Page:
“The forest industry in Quebec has lost credibility in good forest management. Bill 57 has the potential for better treatment of the forests than current law,” says Louis Blanger, a professor and sustainable forest management specialist at Universit Laval. He has also been responsible for Nature Quebec’s forest commission for the last 10 years.
“This [bill] clearly stops 100 years of industry controlling the forests. We hope that this turning point will also be an environmental turning point. This is not complete power to the people, but it is a step toward that.”
Bill 57 has as its foundation several high-impact changes; e.g., taking forest management away from the forest industry and putting it in government hands. Regional round tables will participate in forest planning processes and the roles of local, regional, and First Nations interests will be strengthened. Timber supply and forest management agreements will be cancelled in 2013 when the Bill is due to take effect and guaranteed annual volumes will be reduced. A wood marketing board will auction off a percentage of the public timber.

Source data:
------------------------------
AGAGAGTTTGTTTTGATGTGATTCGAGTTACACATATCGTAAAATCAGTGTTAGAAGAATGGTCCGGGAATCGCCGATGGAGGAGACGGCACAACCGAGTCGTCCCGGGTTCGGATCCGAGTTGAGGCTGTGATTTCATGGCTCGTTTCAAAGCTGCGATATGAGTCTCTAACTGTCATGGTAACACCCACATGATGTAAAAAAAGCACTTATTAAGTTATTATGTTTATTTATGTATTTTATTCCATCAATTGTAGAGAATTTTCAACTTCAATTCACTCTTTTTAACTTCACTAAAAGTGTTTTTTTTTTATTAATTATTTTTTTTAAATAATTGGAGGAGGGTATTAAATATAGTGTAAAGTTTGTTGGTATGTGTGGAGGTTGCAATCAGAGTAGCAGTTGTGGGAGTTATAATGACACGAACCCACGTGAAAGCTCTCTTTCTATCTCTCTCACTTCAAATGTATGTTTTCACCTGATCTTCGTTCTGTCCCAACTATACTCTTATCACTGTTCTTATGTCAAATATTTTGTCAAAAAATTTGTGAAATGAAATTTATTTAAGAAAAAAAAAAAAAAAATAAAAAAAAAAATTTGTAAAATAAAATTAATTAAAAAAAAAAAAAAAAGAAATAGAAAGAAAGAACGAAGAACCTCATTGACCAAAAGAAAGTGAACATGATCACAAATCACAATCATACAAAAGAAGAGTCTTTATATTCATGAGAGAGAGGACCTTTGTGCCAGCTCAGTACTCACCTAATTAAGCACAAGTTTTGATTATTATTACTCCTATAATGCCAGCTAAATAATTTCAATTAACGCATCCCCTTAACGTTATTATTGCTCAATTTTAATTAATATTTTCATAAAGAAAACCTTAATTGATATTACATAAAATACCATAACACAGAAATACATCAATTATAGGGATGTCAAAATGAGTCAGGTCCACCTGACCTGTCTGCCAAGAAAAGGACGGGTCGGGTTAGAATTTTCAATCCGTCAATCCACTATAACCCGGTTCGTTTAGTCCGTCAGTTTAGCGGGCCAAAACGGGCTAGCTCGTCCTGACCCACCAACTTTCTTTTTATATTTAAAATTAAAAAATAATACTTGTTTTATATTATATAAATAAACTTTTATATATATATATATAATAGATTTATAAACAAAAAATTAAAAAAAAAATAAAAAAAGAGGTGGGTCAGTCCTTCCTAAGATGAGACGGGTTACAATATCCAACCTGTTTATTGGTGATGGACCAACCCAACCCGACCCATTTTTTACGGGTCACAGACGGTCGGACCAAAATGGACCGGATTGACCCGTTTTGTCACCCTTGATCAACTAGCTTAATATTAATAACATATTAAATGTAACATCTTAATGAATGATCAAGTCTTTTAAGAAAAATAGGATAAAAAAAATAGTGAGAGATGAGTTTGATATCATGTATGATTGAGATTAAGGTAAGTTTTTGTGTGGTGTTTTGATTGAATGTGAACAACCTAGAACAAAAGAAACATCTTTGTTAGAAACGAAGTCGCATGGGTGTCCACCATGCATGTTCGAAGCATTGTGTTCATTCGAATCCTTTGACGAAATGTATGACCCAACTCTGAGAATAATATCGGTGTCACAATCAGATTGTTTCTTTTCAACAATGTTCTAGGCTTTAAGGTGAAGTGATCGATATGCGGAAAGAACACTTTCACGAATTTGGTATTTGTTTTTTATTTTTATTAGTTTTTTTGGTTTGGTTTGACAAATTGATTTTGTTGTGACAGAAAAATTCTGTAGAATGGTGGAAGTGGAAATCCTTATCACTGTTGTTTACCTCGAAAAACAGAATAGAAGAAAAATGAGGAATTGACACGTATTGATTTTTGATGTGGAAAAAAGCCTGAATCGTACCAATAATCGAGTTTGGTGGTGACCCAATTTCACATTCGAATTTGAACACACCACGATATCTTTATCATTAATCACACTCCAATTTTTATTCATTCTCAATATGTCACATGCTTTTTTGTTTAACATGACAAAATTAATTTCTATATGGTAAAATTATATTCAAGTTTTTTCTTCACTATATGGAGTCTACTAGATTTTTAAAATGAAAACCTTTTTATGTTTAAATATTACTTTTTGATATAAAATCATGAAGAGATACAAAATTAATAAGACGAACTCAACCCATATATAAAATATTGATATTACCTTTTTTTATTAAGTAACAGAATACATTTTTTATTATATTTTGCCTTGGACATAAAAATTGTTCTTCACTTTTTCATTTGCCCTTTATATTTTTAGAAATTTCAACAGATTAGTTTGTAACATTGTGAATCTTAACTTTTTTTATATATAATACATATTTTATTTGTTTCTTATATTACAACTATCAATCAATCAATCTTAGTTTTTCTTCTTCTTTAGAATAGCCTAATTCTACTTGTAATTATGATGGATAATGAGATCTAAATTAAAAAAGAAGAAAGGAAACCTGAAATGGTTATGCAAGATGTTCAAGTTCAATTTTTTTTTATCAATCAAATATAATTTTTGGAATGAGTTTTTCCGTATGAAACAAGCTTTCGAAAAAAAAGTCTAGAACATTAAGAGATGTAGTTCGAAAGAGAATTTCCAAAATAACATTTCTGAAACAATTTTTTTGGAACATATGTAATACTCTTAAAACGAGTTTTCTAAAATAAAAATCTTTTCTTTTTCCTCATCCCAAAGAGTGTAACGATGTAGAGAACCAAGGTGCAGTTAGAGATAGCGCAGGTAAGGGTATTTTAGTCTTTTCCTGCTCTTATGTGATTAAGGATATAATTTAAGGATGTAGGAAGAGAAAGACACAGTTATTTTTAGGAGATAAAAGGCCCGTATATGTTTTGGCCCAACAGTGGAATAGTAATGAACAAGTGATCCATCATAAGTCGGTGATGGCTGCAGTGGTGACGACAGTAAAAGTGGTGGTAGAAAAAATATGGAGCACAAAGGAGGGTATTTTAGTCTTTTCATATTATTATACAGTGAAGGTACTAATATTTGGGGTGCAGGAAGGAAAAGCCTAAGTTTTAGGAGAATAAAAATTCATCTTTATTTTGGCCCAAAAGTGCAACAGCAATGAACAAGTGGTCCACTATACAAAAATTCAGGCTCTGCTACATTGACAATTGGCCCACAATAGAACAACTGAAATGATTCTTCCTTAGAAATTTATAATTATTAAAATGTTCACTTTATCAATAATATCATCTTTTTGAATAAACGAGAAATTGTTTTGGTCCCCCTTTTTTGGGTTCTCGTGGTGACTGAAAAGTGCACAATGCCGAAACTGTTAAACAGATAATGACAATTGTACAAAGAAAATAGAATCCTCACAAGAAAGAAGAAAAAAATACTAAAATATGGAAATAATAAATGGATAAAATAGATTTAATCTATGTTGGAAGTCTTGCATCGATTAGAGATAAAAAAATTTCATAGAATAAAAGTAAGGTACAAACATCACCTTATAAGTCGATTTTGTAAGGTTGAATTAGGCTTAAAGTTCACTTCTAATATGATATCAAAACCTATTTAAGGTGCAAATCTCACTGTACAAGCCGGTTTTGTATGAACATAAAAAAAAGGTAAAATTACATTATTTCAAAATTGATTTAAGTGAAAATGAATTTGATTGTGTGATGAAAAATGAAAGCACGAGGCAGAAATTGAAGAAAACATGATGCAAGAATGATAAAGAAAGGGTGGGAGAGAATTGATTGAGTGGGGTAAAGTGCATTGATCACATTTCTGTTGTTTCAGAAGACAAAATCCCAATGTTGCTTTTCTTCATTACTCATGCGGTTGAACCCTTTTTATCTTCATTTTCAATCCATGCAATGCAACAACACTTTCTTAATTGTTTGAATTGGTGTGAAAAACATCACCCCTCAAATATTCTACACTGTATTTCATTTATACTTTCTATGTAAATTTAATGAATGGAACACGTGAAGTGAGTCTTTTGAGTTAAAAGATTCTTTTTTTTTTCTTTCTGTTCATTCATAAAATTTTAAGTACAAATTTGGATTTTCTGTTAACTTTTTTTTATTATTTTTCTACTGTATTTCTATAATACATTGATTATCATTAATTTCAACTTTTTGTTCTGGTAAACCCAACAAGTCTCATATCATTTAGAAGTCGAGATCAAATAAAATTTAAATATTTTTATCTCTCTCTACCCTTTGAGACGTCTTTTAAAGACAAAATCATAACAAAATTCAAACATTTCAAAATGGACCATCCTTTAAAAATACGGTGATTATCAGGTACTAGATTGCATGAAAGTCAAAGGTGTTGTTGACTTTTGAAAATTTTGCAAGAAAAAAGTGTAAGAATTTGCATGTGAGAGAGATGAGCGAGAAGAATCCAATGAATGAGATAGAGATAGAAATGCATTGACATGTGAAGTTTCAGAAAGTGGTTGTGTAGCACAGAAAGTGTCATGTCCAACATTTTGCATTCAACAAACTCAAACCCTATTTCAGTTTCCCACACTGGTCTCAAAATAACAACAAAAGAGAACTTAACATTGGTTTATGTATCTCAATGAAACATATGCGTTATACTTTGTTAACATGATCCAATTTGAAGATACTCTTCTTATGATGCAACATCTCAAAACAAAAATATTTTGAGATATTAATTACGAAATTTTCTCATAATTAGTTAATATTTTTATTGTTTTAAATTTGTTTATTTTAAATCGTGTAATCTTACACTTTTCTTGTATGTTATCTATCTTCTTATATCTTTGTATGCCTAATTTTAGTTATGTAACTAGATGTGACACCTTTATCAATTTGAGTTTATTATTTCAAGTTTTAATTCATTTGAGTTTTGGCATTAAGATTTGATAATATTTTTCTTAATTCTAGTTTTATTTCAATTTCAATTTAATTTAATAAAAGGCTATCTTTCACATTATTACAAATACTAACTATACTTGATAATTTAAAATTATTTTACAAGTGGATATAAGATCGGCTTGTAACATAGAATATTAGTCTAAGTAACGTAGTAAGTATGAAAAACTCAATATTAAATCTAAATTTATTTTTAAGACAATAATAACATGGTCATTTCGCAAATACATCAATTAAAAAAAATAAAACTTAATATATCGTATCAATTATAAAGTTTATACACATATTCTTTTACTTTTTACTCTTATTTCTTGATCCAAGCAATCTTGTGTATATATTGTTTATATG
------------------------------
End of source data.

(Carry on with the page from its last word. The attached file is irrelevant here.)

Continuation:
According to Blanger, “The government is establishing, in theory, integrated and ecosystem-based forest management.” Other goals of Bill 57 include sustainable management, partnerships with private wood lot owners, and increasing the wood supply.
Industry worries about fibre supply
CIFQ director general Guy Chevrette complains that Bill 57 does not guarantee “supply, competitive costs, and an economic environment that lets us compete with other provinces and countries.
“Who will want to do major repairs or invest in new equipment if there are not guaranteed supplies? In 2013, if we don’t have an amendment, we will not know what we will need to cut to have a competitive situation.”